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Sun Jan 27, 2013, 08:10 AM

Selling a New Generation on Guns

This article is in and from today's NYT but has also been published in the Tampa Bay Times...no pay wall

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New York Times
In Print: Sunday, January 27, 2013

Threatened by long-term declining participation in shooting sports, the firearms industry has poured millions of dollars into a broad campaign to ensure its future by getting guns into the hands of more, and younger, children.

The industry's strategies include giving firearms, ammunition and cash to youth groups; weakening state restrictions on hunting by young children; marketing an affordable military-style rifle for "junior shooters" and sponsoring semiautomatic-handgun competitions for youths; and developing a target-shooting video game that promotes brand-name weapons, with links to the websites of their makers.

The pages of Junior Shooters, an industry-supported magazine that seeks to get children involved in the recreational use of firearms, once featured a smiling 15-year-old girl clutching a semiautomatic rifle. At the end of an accompanying article that extolled target shooting with a Bushmaster AR-15, the author encouraged youngsters to share the article with a parent.

"Who knows?" it said. "Maybe you'll find a Bushmaster AR-15 under your tree some frosty Christmas morning!"

-snip-

No pay wall--
http://www.tampabay.com/incoming/selling-a-new-generation-on-guns/1272492

30 replies, 2656 views

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Replies to this discussion thread
Arrow 30 replies Author Time Post
Reply Selling a New Generation on Guns (Original post)
DonViejo Jan 2013 OP
cantbeserious Jan 2013 #1
Pholus Jan 2013 #2
sheshe2 Jan 2013 #3
Recursion Jan 2013 #18
CBHagman Jan 2013 #4
Junkdrawer Jan 2013 #5
Flatulo Jan 2013 #8
wtmusic Jan 2013 #12
onehandle Jan 2013 #6
Flatulo Jan 2013 #7
Demo_Chris Jan 2013 #9
Flatulo Jan 2013 #13
hack89 Jan 2013 #15
Flatulo Jan 2013 #16
Paladin Jan 2013 #19
Flatulo Jan 2013 #20
Paladin Jan 2013 #21
Flatulo Jan 2013 #22
Paladin Jan 2013 #23
Flatulo Jan 2013 #24
Eleanors38 Jan 2013 #28
Flatulo Jan 2013 #29
Eleanors38 Jan 2013 #30
AlbertCat Jan 2013 #11
Flatulo Jan 2013 #25
Paladin Jan 2013 #10
Flatulo Jan 2013 #14
Paladin Jan 2013 #17
Duckhunter935 Jan 2013 #26
Sunlei Jan 2013 #27

Response to DonViejo (Original post)

Sun Jan 27, 2013, 08:19 AM

1. The Truth Prevails - Gun Sales Are About Gun Profits - Gun Violence Be Damned

eom

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Response to DonViejo (Original post)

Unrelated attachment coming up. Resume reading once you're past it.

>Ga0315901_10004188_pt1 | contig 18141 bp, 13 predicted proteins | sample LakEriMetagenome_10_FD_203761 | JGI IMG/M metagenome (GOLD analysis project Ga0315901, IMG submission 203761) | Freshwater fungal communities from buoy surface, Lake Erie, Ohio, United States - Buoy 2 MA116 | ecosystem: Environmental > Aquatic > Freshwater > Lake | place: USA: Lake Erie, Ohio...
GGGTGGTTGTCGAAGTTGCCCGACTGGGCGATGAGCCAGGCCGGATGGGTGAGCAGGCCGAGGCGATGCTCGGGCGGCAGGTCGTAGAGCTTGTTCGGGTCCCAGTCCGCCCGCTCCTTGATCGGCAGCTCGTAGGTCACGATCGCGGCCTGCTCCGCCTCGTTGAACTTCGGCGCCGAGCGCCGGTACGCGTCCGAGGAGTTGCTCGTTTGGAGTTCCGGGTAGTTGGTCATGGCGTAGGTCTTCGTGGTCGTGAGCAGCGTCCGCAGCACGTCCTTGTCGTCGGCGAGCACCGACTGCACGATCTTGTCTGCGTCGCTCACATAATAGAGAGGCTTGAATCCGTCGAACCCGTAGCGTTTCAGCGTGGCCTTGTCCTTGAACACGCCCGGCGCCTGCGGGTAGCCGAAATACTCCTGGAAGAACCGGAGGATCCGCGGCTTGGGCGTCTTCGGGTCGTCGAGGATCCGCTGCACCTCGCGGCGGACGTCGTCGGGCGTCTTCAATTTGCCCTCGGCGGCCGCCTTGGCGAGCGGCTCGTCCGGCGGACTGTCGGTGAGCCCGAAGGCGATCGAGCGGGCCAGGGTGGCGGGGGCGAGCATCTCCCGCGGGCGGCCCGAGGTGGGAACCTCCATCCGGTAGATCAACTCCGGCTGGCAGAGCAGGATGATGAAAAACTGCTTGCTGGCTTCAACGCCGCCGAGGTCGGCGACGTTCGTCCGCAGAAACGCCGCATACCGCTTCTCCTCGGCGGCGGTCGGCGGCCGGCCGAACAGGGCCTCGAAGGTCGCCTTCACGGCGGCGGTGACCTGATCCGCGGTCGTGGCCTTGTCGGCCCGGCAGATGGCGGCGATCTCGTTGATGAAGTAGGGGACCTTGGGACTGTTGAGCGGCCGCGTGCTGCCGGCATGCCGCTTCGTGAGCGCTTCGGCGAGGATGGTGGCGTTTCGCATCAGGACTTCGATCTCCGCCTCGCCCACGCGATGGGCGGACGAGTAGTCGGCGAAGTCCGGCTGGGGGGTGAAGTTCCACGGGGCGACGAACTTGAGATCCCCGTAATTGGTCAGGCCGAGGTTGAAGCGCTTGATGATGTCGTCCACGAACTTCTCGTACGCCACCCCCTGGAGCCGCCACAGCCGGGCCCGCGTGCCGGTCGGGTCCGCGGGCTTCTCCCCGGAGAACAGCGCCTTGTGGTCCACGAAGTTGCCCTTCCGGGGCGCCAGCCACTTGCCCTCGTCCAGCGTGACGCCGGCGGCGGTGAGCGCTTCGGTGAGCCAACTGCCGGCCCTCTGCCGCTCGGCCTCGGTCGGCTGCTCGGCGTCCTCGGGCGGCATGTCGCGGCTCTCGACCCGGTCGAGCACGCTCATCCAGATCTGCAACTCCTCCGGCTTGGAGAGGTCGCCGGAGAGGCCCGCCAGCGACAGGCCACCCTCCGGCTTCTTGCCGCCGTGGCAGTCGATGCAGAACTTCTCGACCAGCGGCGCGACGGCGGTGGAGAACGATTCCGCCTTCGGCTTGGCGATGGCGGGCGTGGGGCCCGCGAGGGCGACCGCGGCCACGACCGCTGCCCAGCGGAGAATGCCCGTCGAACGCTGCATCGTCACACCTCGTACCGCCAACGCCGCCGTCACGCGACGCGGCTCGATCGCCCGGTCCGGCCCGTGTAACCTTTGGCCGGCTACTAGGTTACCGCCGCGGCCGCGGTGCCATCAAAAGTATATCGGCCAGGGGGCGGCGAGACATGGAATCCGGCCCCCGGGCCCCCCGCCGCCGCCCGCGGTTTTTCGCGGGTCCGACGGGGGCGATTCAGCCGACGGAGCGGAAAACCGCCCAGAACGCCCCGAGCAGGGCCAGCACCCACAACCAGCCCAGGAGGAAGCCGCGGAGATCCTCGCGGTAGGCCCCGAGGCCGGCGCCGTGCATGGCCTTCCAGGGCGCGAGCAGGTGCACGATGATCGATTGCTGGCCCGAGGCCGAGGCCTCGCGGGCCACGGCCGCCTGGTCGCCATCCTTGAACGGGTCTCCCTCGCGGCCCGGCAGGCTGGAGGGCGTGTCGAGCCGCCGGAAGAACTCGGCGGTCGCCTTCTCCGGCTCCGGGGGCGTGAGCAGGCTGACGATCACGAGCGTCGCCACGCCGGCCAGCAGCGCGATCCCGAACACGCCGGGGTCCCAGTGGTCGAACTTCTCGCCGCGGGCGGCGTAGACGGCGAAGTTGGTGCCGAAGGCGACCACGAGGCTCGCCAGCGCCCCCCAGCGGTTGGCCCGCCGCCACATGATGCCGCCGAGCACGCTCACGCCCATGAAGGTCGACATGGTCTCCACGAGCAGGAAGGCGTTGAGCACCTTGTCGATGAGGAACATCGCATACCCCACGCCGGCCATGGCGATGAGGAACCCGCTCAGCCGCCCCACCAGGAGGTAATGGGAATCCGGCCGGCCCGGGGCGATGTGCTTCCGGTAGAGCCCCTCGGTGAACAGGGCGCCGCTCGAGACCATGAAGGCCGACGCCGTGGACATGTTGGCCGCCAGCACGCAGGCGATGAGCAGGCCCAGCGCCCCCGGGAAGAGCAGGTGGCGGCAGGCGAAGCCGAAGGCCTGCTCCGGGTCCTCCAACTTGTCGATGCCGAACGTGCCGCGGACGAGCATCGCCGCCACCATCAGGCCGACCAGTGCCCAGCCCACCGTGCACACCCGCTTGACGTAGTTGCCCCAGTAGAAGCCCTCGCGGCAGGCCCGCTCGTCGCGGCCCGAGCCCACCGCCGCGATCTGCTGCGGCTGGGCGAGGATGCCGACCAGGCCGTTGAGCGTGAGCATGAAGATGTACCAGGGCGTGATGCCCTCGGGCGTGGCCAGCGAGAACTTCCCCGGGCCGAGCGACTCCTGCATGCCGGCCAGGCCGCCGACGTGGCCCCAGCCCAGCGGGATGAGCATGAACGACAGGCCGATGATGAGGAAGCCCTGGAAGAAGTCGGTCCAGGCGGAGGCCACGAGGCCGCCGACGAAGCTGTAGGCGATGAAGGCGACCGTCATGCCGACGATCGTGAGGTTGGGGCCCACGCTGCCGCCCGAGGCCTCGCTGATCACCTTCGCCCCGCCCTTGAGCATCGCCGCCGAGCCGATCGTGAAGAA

Sun Jan 27, 2013, 08:45 AM

2. Just like any group of dealers -- get 'em hooked, rake in the dough.

I would love to find the actual numbers about declining participation in shooting sports though!

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Response to DonViejo (Original post)

Sun Jan 27, 2013, 09:05 AM

3. These People need to be Stopped!

Still, some experts in child psychiatry say that encouraging youthful exposure to guns is asking for trouble. Dr. Jess Shatkin, the director of undergraduate studies in child and adolescent mental health at New York University, said that young people are naturally impulsive and that their brains "are engineered to take risks," making them ill suited for handling guns.

"There are lots of ways to teach responsibility to a kid," Shatkin said. "You don't need a gun to do it."

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Response to sheshe2 (Reply #3)

Sun Jan 27, 2013, 01:36 PM

18. OTOH learning what drudgery taking care of guns actually is might turn some off

Rather than being the mysterious forbidden fruit, if a gun is "that damn thing I spent two hours cleaning last week"? *shrug*

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Response to DonViejo (Original post)

Sun Jan 27, 2013, 09:17 AM

4. Is there a single issue where the profit motive doesn't figure?

Think about it: So-called "right to work" laws. Deregulation. Access to health care. Education.

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Response to DonViejo (Original post)

Sun Jan 27, 2013, 09:24 AM

5. A frightened woman enters the gun culture, and, following what seems to her sensible advice....

encourages her troubled son to take up target shooting as a therapeutic measure.

Result: Sandy Hook

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Response to Junkdrawer (Reply #5)

Sun Jan 27, 2013, 09:35 AM

8. Exactly. Worst idea ever.

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Response to Junkdrawer (Reply #5)

Sun Jan 27, 2013, 10:26 AM

12. +1. Recipe for disaster. nt

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Response to DonViejo (Original post)

Sun Jan 27, 2013, 09:31 AM

6. Gun Industry = Domestic Terrorist Pushers. nt

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Response to DonViejo (Original post)